Saturday, April 27, 2013

Musings From Natalie #43

Natalie: "Mom, do we have school today?

Me: "No."

Natalie: "Do we have school tomorrow?

Me: "No."

Natalie: "So...we are off for two days...what a lovely sentence."

"Mom, can you find me a quiet girl song?"

She thought this one fit the bill.



"Stop!  I like this one!"

(Steve was so proud.)

Wednesday, April 24, 2013

Deep Thoughts From Noah #28

While listening to Jumpin Jack Flash by the Stones, Noah asked, "What is he saying?"

"I know.  You've really got to listen to understand the words," I replied.

After a minute or so, he said, "I think he's talking about passing gas."

Tuesday, April 23, 2013

Deep Thoughts From Noah #27

Natalie: "Mom, can I be more than one thing?"
Me: "Sure!"
Natalie: "Ok, I think I want to be a vet and a mommy and an artist and an author."
Me: "I think you can do anything you set your mind to."
Natalie: "Noah, what do you want to be?"
Noah: "I be married and...also...a dad."

Sunday, April 21, 2013

You Might be a Parent to a 6 Year old Girl If...

You might be a parent to a 6 year old girl if...
 * a stuffed animal is treated as a fashion accessory 
* you've been asked to find her some Chemical X so she can become a super hero
* you curse the makers of Polly Pocket on a regular basis
* pink is considered a neutral color
* high pitched squeals are particles of speech 
* you've ever called up a friend at night to say "I have a glitter emergency."

Last week Natalie just would not let go of the idea of catching a fairy.  She set another trap, but this time included a few more enticing pieces that she felt sure no sprite could resist -- like a teeny tiny wand from her Little People castle set, a few cranberries to munch and a pistachio shell filled with water to wash it all down.  She also left scraps of paper and broke several crayons into pieces to make it easy for a fairy to write - should the mood strike her.  

"I just gotta catch one tonight to prove that they are real," Natalie shared.

After I put her to bed, I realized that eating the berries and leaving a note wasn't going to cut it.  I needed to leave her more hopes of prolonging her sweet creative innocence. So, that night at 9 p.m. I actually left a voicemail for Gen, my craft-loving neighbor and friend, to say I had a glitter emergency.  I felt that since she was a mother of three girls, she'd completely understand my pickle.  Within minutes I received a call back from her.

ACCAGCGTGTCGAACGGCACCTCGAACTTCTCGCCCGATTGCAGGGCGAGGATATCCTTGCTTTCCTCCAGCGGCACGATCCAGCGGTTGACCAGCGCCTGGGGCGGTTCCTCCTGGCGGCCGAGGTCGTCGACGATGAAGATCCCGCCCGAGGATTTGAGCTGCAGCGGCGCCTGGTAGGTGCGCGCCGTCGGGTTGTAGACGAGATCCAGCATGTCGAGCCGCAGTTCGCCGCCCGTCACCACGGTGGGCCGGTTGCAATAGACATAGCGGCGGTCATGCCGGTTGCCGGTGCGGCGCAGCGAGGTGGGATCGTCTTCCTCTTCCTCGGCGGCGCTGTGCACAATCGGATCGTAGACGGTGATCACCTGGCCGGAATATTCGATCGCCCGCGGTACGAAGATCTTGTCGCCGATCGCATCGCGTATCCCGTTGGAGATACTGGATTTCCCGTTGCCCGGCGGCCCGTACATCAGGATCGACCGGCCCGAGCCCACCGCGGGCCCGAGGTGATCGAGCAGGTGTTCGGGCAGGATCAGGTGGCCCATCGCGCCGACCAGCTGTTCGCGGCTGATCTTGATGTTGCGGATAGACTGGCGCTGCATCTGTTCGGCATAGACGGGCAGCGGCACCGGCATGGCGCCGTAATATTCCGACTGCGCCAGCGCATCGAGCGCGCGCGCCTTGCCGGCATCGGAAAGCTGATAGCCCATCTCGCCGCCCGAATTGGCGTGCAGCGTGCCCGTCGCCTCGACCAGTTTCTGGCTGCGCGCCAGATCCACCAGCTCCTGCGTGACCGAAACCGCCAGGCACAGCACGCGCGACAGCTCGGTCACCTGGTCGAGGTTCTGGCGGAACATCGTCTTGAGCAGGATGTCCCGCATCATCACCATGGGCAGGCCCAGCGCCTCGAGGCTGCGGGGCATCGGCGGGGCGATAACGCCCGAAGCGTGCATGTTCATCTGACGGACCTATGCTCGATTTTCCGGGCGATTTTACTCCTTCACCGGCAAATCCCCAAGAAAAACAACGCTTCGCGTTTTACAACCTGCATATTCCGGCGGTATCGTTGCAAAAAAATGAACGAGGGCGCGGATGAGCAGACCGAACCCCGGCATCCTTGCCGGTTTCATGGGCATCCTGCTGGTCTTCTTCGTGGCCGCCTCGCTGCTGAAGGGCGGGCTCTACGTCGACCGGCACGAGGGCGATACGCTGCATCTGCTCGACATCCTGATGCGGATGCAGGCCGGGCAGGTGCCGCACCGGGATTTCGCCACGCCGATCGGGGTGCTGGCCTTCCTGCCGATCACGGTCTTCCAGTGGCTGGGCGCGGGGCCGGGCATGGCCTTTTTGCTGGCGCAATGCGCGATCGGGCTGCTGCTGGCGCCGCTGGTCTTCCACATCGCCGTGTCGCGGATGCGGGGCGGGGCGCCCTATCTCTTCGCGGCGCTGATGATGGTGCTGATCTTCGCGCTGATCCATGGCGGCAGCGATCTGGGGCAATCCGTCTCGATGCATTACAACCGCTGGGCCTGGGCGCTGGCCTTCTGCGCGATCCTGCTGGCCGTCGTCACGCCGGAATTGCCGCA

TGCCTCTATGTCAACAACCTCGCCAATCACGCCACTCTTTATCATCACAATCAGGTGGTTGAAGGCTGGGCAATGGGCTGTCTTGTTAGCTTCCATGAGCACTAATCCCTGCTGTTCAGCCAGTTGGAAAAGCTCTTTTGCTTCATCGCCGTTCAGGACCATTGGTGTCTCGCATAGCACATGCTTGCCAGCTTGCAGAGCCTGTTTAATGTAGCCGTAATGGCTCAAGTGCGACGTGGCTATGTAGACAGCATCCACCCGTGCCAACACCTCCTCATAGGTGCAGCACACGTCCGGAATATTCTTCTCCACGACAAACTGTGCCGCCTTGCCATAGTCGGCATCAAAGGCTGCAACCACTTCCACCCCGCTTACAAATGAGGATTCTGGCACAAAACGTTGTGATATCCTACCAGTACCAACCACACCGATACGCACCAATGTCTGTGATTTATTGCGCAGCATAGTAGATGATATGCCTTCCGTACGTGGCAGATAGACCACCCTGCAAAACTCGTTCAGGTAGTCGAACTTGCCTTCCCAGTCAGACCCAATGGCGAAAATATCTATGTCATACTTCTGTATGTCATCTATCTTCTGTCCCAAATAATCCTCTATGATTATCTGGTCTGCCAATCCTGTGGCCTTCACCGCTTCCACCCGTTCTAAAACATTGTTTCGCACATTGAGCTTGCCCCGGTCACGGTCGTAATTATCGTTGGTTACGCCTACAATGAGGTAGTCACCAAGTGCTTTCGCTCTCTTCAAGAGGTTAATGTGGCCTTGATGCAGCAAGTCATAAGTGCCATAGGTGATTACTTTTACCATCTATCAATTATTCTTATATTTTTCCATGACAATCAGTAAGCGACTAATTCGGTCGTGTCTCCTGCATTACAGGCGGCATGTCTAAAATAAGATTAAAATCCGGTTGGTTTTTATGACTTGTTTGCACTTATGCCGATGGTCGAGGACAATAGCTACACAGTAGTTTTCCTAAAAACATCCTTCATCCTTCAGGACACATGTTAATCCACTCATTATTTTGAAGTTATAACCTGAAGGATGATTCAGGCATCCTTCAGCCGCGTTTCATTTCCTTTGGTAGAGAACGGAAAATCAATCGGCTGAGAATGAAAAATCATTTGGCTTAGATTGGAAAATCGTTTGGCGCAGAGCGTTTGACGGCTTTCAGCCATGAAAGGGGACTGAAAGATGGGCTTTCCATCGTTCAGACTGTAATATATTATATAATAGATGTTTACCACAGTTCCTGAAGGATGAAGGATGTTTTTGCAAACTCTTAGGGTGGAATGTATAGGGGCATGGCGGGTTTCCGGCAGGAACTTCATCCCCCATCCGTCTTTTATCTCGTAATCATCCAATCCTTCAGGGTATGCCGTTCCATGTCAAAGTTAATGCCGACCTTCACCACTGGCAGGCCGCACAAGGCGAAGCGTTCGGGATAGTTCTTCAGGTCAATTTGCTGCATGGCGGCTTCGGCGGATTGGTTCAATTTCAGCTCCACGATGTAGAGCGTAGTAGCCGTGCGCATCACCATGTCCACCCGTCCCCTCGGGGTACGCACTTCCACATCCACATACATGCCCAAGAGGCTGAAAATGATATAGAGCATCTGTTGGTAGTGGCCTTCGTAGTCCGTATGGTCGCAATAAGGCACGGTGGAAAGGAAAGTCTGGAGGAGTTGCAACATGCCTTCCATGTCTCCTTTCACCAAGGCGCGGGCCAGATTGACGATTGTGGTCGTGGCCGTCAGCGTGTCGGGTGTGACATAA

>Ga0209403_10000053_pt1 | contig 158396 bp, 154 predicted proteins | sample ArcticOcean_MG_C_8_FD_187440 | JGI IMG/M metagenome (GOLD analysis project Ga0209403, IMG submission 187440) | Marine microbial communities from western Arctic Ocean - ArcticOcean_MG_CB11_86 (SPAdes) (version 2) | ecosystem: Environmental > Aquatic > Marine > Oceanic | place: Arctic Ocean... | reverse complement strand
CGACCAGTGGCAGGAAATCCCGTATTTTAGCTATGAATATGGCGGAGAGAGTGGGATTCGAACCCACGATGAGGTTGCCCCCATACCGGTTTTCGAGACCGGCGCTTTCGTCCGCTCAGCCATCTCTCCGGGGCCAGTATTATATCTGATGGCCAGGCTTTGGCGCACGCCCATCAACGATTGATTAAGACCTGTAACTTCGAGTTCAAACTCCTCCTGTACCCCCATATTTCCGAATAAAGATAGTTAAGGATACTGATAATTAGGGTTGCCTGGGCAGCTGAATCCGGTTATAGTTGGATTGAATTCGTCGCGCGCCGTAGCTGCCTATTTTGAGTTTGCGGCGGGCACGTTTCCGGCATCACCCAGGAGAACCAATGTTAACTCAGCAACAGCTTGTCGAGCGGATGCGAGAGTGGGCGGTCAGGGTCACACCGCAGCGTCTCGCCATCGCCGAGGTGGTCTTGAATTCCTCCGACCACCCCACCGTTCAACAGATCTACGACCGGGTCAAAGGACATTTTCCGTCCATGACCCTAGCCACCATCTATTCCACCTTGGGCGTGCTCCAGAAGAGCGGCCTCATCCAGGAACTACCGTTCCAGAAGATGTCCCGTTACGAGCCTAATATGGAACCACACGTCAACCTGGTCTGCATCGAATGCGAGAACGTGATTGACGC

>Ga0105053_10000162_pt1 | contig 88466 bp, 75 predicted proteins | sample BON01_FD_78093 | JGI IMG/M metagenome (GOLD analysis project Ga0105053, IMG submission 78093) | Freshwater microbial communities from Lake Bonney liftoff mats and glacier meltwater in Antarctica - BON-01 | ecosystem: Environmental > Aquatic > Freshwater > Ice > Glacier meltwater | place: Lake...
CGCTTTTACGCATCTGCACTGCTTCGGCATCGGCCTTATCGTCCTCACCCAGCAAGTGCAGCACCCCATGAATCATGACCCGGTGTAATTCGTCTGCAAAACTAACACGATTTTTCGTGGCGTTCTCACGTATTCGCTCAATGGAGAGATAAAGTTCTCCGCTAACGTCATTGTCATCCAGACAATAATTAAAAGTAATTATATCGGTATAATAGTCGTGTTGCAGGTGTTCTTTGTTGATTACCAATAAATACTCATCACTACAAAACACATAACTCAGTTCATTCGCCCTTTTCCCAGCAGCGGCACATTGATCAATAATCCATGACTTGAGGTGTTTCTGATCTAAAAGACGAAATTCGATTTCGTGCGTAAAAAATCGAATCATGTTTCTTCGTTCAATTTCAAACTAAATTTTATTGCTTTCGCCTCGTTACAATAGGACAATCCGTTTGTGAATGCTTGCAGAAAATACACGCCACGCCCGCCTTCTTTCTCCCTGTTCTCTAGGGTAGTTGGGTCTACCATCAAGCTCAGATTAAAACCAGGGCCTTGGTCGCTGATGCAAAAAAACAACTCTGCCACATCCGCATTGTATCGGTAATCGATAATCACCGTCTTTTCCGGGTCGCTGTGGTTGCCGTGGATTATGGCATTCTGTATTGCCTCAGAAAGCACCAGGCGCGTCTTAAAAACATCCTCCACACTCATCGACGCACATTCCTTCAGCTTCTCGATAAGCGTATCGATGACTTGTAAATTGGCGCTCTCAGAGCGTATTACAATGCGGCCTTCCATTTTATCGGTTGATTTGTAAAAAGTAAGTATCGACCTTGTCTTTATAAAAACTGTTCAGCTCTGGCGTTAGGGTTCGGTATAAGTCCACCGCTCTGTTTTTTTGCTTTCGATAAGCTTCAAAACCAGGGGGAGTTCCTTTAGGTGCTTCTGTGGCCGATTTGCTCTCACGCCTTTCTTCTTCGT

"Glitter? Yep. Got it.  I'll bring it to your house in 15 minutes," she said.

I love my neighbors...I mean most neighbors are willing to lend a cup of sugar or spare an egg, but it takes a special one to get in their car at night after a full day of wrangling their own little gremlins to hand deliver some silver sparkles.

In the morning Natalie awoke upset with herself for falling asleep.  
"I was supposed to stay up all night to catch a fairy!" she whined.
"Hmmm...maybe we should check to see if one visited," I suggested.

Natalie immediately bolted out of bed and headed for the front porch.  She came back a couple minutes later to report that she found a note and there was this silver glitter all over everything.

"See! Fairies do exist.  Don't you think that stuff is fairy dust?" I inquired.
"No, it's not." she assured me.
"What? Of course it is!" I said
"Fairy dust is a lot smaller than this and it's gold not silver.  I've seen it on T.V." she explained.
"Well, maybe you can't believe everything you see on T.V." I countered.
"Yea, well I know it's not real fairy dust." she replied.
"How do you know?" I asked
"Because I already tried sprinkling it on my arms and it didn't make me fly," she challenged.
"That's because a fairy is tiny and only needs a little bit of dust to fly.  You are much would need a cupful!" I replied.

As Natalie paused to consider my reasoning, I held my breath that she would accept it.  She responded with a heavy sigh and turned around and headed to her room to ponder a better trap.  

I sighed too...partly out of relief, but also because I know I can't make all of her dreams come true.  As a parent you just want to make the impossible a reality for your kids.  You want them to dream big even if their dreams are far-fetched.  At that moment I just wished I could make it happen...with just one phone call...Hello Gen? Yea, I'm gonna need a lot more glitter.

Thursday, April 18, 2013

Musings From Natalie #42

Natalie: "Mom, do I have school today?"
Me: "Yes."
Natalie: "Um, how 'bout I cancel."
('s school, not a concert appearance.)

Wednesday, April 17, 2013

Deep Thoughts From Noah #26

Me: "Noah, you've got 15 more minutes to play with Natalie and then you need to get in the shower."
Noah: "But why?  How can that be?"
Me: "Because time flies when you're having fun."
Noah: "But we're it can't."

Tuesday, April 16, 2013

I Know What You Mean #15

"Mom, I can't smell my nose!" shared Natalie
(Hmmm...I think she meant she can't smell anything with her stuffy nose.)

Saturday, April 13, 2013

Musings from Natalie #41

Natalie: "Mom, did you know on My Little Pony, Apple Jack's little sister doesn't say excuse me when she burps."
Me: "She doesn't?  That's not very nice."
Natalie: "It's 'cause she lives on a farm."
Me: "They don't have manners.  I wouldn't like that place."
Natalie:  "I would!  They get to do whatever they want.  I'd want to live there...then I could draw on the walls n'stuff."

Me: "You have to eat at least two bites of your chicken or no dessert."
Natalie: "Ok, I'll just eat the crunchy part and leave the white part."